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GUEST COLUMN: A train with a view

Harry Musselwhite

Harry Musselwhite is senior lecturer in music at Berry College and the author of “Martin the Guitar,” an interactive children’s book.

I recently wrote in this space of a train journey my bride and I took from Albuquerque to Chicago. We just returned from an even longer stretch: El Paso to New Orleans and back.

We decided to meet the son for Thanksgiving and convinced him to take the train south from Atlanta and meet us in NOLA. In order to make our connection, we traveled three hours south to Las Cruces, New Mexico, turned left, and in just a few minutes we arrived at the lovely restored El Paso Amtrak station. Our son’s trip south was a manageable 11 hours.

Upon nestling into our comfortable seats, a young man behind us was invited to leave the car. It seems that a sharp-nosed German shepherd had discovered a questionable bit in a man’s carry-on, and the poor fellow had to remain in El Paso under the care of an official. Oh well, he missed a nice journey.

The conductor immediately informed us Texas is a very large state. Very. Large.

The train departs El Paso on its East/West route, and one has well over 24 hours to enjoy the Texas scenery, a night’s sleep, and several meals before arriving in New Orleans.

Train travel reveals an America that is hidden from interstate travel. One can sit in comfortable observation cars, sip coffee, and gaze into the backyards of a wide variety of American domiciles. There are mansions, restored row houses, expansive Texas cattle ranches, tres chic condos in Houston, and temporary tents set up under interstate bridges.

On the Sunset Limited, as our train is known, a traveler cannot help but observe various members of the United States Border Patrol slowly driving through West Texas scrub country near Big Bend National Park. The white vehicles with the large green stripe are easy to spot, and I couldn’t help but muse on the lonely hours the officers must put in while avoiding snakes, spiders and threats of a more human species. One could not also help but pity the families, often with small children, who traverse the dangerous terrain north with little water and food.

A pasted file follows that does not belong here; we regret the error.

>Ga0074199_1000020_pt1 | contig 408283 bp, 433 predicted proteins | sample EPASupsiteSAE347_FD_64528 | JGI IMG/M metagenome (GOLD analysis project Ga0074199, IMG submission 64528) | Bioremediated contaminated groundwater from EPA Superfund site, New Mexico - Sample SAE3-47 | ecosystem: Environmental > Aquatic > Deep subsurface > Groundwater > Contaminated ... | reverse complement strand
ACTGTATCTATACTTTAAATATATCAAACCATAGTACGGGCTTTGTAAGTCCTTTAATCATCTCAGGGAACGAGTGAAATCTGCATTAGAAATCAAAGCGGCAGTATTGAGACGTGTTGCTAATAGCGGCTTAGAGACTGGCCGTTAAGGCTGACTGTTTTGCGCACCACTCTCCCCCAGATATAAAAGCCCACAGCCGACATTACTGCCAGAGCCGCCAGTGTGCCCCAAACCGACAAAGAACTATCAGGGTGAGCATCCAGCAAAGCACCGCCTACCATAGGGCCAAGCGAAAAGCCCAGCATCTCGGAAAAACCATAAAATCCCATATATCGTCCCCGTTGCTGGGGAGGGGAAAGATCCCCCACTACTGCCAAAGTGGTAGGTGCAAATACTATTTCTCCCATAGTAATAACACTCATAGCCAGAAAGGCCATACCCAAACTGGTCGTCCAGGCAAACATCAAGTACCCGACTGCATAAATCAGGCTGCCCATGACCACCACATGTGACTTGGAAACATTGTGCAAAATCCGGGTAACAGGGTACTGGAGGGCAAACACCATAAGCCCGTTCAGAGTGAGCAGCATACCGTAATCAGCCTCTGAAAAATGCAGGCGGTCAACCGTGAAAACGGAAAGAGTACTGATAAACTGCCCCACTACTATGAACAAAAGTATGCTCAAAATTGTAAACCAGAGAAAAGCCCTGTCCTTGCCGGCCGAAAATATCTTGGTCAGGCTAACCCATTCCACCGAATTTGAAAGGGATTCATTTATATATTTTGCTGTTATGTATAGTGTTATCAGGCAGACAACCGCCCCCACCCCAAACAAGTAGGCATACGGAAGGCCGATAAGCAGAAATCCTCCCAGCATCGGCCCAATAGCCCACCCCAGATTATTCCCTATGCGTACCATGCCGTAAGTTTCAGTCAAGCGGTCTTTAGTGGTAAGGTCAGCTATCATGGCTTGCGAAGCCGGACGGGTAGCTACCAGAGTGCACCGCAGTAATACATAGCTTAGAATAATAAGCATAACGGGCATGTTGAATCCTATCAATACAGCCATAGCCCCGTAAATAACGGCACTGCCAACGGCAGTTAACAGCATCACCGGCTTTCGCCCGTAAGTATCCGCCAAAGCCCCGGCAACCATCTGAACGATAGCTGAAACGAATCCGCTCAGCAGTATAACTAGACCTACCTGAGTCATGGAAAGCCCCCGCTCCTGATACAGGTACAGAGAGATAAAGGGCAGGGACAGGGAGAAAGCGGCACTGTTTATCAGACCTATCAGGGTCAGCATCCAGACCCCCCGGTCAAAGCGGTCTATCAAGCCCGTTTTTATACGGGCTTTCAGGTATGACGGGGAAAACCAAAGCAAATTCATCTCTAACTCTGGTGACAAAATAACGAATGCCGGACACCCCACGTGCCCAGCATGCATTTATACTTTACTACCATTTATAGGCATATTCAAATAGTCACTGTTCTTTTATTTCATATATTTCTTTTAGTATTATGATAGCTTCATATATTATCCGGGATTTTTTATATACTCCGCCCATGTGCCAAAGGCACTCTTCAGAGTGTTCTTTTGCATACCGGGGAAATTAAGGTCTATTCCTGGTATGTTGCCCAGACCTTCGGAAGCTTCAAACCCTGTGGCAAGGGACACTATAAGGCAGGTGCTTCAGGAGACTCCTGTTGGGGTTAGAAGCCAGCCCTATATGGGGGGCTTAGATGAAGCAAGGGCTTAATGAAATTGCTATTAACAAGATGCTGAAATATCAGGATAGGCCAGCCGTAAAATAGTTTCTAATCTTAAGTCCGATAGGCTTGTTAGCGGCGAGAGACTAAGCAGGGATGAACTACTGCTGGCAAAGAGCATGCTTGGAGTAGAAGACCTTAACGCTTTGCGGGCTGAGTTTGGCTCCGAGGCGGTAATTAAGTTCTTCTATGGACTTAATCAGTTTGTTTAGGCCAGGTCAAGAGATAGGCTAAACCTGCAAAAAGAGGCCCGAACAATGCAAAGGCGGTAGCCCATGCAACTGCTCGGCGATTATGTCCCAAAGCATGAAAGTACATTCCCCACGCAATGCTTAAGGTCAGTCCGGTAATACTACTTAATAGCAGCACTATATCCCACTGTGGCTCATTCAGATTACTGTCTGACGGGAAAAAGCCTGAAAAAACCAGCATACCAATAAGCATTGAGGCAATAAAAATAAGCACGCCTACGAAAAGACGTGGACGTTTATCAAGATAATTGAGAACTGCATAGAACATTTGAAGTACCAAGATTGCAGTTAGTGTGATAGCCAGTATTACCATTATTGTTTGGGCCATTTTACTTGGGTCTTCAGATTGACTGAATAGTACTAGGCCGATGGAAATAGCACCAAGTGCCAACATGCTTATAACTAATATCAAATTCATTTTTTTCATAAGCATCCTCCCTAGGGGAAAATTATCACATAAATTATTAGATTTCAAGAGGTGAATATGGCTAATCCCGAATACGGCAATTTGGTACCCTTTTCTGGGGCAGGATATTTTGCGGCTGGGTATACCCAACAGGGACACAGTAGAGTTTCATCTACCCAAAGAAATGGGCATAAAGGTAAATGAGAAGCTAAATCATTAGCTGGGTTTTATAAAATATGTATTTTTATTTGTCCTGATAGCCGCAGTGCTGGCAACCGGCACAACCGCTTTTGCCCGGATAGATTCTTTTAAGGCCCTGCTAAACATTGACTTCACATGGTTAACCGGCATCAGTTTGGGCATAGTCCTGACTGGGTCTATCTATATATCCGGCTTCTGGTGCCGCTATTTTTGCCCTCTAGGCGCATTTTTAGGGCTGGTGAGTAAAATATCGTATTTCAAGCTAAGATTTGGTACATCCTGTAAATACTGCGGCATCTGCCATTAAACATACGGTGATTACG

There are numbers of small towns lining the train bed. Many have an old west look, with a main street, a simple church, hardware store and tavern. As the train sped through a Cajun town in Louisiana, a bar owner leaned against a doorframe and watched as our huge train rumbled just a few feet from her door. I wondered what her regulars think as they observe nearby train travelers speeding so close to her business, never to stop by for a cold one. My favorite fellow was a gentleman sitting in a plastic chair in his backyard waving as if his entire family was on the train.

Inside the train, holiday travelers were a varied lot. Some were making the whole journey, as in from Los Angeles to New Orleans, and others were making the shortest of hops, say Houston to Beaumont, Texas.

Fellow riders hailed from Australia, Lebanon and throughout the southwest. Many were either coming from, or heading to, family celebrations. The thing about American train travel is if you don’t like people, you have chosen the wrong mode of transportation.

Almost without exception, the Amtrak staff is welcoming and possesses a keen sense of humor. Some staff members, like George of the snack bar, attempt running jokes. Example: “Good morning, travelers! You left Texas last night, and this morning your are still in….Texas!”

Now I have to give my readers an update from our last northerly train trip. Perhaps my readers remember my description of a strange Russian traveler who avoided the capture of intent Amtrak conductors the entire trip to Chicago.

I mentioned this story to one of our southern conductors.

 “Oh, we all know him. His name is Vasly.”

 “What?” my wife and I exclaimed.

 “Yes,” he continued, “ Vasly’s picture is in every Amtrak station in the country.”

We were amazed.

 “Seems he is a train jumper, a person who somehow gets on the train, avoids detection, and travels throughout the Amtrak system. I saw him once in Chicago and then three months later in Seattle.”

It doesn’t seem possible that a person could avoid detection on a train. There just doesn’t appear to be that many places one could hide. Yet, this Russian fellow is now a train travel celebrity of sorts.

The bride and I are going to take a little break from train travel for a while. But the rails call me. Our next trip will probably be Albuquerque to Los Angeles and back. I hear the station in LA is one to behold.

All aboard!

Former Roman Harry Musselwhite is the author of “Martin the Guitar” and is an award-winning filmmaker.